“He just basically said find a number you’re comfortable with,” Manchin said, adding that Biden’s message was to “please just work on it. Give me a number”.” Manchin told reporters that he didn’t give Biden a number . . . 

. . . Not only do the centrists not know their preferred number, they don’t seem to have many real opinions about what should actually be in the bill. They may object to an item here or there if you press them, but clearly their perspective starts from the conviction that $3.5 trillion is too big; they’ll fill in the details later.

But that’s completely backward. To negotiate a bill such as this is, you ought to begin by deciding what you want to do, then figure out how much it will cost.

It’s not that cost is completely irrelevant, or that there are some things we’d like to do but won’t because they’re too expensive. But we have plenty of money to work with, and the defense bill proves it.

If we decided the reconciliation bill’s paid family leave and universal pre-K and free community college and aggressive moves to promote clean energy were as important as all the guns and bombs and planes and ships in the defense bill, we’d treat it in the same way, by just buying everything without worrying about the price, because we think it’s worthwhile.

This isn’t the first time Democrats have convinced themselves that there was something magical about a particular budget number: In 2009, during internal debates about the American Recovery and Reinvestment Act and the Affordable Care Act, Obama White House advisers decided that crossing the threshold of a trillion dollars for either bill would make support melt away. As Michael Grunwald put it, “A trillion was a psychological Rubicon.”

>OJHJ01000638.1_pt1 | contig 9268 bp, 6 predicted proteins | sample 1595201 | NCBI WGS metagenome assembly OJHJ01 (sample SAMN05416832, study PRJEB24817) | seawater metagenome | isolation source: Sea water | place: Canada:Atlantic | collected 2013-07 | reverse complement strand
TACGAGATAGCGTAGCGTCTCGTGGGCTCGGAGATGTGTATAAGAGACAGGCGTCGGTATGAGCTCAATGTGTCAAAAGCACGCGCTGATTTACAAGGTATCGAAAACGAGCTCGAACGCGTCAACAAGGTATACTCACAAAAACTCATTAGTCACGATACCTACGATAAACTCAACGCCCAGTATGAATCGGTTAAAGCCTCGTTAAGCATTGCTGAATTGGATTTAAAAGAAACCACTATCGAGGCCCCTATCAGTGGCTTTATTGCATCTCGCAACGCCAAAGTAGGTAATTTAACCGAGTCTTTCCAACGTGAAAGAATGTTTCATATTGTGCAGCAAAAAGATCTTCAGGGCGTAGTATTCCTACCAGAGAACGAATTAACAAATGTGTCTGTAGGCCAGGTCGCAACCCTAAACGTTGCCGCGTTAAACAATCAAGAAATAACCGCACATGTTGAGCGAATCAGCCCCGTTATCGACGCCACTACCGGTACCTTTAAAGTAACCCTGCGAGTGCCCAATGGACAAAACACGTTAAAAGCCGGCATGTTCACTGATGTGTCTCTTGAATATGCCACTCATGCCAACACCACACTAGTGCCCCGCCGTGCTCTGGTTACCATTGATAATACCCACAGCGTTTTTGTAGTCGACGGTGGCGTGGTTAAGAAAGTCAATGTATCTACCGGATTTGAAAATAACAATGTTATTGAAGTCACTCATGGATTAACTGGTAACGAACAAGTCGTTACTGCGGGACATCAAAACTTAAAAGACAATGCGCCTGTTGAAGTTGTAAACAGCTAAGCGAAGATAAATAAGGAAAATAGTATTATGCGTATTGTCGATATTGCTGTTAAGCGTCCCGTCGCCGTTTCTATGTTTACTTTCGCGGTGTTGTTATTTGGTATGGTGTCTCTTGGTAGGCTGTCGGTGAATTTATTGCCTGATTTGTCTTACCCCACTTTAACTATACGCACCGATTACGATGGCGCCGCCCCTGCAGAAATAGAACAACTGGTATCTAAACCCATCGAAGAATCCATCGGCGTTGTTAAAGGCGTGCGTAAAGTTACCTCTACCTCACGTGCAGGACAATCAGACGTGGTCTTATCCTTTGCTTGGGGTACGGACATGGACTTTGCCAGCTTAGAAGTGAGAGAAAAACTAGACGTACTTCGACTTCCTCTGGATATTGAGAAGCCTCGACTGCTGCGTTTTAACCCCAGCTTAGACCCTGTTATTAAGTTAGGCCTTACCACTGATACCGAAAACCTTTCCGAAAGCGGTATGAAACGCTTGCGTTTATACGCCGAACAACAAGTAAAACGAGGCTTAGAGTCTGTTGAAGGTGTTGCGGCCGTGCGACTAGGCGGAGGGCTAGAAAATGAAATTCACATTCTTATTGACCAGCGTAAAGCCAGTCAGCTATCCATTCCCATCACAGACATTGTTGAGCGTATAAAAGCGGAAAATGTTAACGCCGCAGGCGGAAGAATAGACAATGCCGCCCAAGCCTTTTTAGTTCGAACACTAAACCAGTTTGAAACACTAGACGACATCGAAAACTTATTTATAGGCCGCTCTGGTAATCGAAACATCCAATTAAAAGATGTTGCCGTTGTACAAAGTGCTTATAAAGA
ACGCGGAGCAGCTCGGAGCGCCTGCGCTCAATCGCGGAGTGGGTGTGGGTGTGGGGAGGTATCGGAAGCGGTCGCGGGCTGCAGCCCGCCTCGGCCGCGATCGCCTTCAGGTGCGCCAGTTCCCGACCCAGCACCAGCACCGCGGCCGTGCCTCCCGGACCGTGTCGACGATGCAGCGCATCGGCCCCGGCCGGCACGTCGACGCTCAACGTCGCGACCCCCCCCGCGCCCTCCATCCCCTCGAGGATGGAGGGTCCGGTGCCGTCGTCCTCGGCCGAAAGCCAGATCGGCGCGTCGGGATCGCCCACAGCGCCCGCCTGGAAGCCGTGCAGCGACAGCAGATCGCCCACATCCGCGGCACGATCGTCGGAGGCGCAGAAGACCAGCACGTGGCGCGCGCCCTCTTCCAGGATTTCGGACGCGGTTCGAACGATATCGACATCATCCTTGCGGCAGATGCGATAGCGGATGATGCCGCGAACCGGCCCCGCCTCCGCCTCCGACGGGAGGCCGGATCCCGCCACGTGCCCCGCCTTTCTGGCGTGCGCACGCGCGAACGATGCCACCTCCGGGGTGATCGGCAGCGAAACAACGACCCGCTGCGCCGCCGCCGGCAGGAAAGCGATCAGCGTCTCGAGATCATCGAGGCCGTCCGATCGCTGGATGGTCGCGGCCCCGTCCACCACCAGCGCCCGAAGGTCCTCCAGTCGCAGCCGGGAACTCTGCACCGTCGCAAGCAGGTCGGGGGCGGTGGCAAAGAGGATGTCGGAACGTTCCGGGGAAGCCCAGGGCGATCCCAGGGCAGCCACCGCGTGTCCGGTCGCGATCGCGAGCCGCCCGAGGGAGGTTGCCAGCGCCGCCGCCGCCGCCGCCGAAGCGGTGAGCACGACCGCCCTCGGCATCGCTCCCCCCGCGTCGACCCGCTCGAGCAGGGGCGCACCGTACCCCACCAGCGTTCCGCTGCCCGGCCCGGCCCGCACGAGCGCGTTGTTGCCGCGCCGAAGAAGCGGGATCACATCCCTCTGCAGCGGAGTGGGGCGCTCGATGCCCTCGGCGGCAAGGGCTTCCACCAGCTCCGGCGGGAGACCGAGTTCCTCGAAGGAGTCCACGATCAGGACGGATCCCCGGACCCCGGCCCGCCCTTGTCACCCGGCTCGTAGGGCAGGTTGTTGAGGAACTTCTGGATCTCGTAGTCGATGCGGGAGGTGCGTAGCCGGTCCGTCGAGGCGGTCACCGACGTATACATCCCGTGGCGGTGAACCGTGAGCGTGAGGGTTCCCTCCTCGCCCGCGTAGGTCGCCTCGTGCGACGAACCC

The trillion dollar number became like “Candyman” — intone the word too many times and a monster would come to destroy you. Voters would recoil in disgust, lawmakers would cower in terror and the bill would die. So they reduced the size of the recovery bill, even knowing it was too small to give the economy the boost it needed.

Today, the centrists seem to believe that $3.5 trillion — if you’re spending it on Americans’ actual needs . . .  — will have the same effect [on public opinion?] as $1 trillion did in 2009.

But you know who doesn’t care about numbers? Republicans. When they want to pass a gigantic tax cut for the wealthy and corporations, they just do it, no matter what it costs.

You know who else doesn’t care? The public. They don’t have strong feelings about whether the [spending side of the] social infrastructure bill should add up to $3.5 trillion or $2.5 trillion (here’s a poll showing that changing the dollar figure has no effect on opinion). They’re more interested in what government is doing for them.